Making memories that last

I recently met someone who is is a national sales position in the electronics industry that cited a recent study indicating 62% of pictures shot, never leave a memory card.  As professional photographers, we of course rotate cards, and hopefully have a rock solid archiving, backup plan for our images.  The megabytes, gigabytes, terabytes get intimidating for everyone at some level.  I manage an ever growing archive at Picture Place that is well in excess of 7TB and is growing all the time.  Digital capture keeps getting better, and the megapixel sizes keep growing.  It wasn’t long ago when many professionals thought that a 6MP camera was as good as it got.  Well, when it became 10,12,14, 21, 24 and now even 36MP in DSLR capture, the file sizes are exploding.  I now carry around a mobile phone with an insanely good 8MP camera, crazy.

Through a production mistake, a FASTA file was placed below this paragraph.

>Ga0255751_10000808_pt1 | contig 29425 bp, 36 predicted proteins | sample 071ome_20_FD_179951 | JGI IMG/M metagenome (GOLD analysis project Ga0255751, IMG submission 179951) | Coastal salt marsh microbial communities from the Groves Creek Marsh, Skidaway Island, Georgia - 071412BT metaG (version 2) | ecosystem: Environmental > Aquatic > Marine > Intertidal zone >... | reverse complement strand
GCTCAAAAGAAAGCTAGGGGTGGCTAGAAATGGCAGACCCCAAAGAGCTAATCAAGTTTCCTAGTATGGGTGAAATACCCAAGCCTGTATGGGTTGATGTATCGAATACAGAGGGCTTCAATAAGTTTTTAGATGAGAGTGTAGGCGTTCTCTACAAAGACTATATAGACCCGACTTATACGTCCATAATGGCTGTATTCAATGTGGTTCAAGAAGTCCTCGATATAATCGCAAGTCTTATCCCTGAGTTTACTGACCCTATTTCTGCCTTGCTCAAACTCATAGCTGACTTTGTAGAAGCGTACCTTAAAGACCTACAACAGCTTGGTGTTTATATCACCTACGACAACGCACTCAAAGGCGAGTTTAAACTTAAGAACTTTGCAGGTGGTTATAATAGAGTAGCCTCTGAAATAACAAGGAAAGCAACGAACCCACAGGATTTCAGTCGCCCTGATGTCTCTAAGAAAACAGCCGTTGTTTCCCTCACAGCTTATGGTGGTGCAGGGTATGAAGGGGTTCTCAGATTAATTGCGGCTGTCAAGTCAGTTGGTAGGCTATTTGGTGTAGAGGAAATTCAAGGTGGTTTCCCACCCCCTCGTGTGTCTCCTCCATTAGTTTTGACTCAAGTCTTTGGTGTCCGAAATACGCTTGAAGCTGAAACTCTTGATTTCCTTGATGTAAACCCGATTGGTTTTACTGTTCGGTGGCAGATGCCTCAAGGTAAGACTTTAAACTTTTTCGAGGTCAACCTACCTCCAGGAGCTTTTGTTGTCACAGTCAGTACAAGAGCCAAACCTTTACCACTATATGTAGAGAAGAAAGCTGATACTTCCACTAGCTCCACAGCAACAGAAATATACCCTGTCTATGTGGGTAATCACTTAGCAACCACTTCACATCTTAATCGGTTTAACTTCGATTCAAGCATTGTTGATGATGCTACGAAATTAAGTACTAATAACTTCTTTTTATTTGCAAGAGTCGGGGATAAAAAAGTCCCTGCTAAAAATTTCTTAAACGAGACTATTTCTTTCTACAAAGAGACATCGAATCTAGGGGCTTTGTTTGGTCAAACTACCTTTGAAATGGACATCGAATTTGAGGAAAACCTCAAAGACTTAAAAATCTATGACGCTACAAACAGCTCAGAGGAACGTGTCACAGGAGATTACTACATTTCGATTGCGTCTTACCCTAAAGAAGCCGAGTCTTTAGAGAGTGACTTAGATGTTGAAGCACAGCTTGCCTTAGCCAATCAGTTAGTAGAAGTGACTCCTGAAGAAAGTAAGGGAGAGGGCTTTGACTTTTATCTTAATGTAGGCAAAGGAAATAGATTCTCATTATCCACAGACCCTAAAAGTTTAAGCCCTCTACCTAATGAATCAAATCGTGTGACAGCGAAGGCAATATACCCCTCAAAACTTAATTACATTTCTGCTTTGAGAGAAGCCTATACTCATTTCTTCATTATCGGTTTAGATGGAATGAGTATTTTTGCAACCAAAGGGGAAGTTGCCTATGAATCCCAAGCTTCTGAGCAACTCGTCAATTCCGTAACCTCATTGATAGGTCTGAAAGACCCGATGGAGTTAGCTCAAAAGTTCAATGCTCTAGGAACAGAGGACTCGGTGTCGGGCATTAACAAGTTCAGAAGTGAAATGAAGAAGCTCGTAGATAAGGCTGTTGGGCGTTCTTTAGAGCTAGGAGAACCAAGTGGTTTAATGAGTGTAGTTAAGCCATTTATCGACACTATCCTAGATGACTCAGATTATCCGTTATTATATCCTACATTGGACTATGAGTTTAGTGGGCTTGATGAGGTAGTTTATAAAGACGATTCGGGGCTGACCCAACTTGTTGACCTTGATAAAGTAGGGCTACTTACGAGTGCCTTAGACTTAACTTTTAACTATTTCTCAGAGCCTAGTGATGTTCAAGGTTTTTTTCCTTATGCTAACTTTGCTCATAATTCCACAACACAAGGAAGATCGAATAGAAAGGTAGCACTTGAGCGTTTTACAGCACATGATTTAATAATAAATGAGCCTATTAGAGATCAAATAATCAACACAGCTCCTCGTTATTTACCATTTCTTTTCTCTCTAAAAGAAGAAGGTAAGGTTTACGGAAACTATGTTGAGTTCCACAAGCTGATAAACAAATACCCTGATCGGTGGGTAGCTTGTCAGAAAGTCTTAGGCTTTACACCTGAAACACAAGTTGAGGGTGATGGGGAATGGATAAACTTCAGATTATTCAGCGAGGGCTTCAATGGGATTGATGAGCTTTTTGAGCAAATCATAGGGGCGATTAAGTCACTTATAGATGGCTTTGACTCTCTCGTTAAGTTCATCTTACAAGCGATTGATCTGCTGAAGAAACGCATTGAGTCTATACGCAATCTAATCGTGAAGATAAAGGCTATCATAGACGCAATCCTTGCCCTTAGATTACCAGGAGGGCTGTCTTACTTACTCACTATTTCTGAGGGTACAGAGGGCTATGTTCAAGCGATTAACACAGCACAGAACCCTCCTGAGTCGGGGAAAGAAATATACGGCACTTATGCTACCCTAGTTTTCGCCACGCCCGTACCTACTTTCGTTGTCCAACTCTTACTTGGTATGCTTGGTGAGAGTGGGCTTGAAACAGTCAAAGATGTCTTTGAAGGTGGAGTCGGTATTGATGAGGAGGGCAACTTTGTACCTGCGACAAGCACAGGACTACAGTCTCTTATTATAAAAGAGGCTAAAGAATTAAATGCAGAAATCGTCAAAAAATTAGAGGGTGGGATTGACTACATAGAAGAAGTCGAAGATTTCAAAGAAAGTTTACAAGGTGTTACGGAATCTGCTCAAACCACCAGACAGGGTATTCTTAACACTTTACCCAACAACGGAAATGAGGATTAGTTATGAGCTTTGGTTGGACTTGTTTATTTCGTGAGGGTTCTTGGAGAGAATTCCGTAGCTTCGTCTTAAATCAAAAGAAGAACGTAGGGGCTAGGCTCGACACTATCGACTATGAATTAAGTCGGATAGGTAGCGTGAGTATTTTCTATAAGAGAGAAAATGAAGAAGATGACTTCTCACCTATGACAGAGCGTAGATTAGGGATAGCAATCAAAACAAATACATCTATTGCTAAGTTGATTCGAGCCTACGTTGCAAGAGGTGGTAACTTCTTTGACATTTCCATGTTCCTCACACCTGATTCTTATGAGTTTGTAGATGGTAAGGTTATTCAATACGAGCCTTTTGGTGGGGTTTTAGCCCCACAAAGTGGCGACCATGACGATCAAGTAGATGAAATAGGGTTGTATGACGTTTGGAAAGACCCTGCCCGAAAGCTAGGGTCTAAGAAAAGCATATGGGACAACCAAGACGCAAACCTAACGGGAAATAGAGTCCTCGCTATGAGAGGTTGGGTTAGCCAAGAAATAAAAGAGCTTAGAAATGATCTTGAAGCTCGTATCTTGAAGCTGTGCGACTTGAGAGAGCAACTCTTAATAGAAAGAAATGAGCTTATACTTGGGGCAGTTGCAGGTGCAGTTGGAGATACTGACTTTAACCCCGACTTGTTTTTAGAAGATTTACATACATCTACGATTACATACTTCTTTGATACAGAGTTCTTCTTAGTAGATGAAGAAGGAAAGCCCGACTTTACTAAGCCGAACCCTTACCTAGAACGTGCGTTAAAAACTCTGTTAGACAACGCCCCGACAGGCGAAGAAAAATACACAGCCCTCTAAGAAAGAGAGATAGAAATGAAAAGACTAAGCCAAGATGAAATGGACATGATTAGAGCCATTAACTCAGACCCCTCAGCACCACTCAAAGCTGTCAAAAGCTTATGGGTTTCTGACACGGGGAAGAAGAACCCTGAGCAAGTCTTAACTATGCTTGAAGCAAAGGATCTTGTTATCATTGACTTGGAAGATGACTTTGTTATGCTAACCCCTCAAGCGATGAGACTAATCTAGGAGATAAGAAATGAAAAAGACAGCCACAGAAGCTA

The simplicity, convenience and ease of capturing images, and making memories is fantastic.  The portrait and event photography I do professionally has never looked better, and I am always finding ways to create better images for my customers.  When hiring a photographer, there is real value in working with a professional that not only will deliver great images, but will handle, store and archive your images for years to come.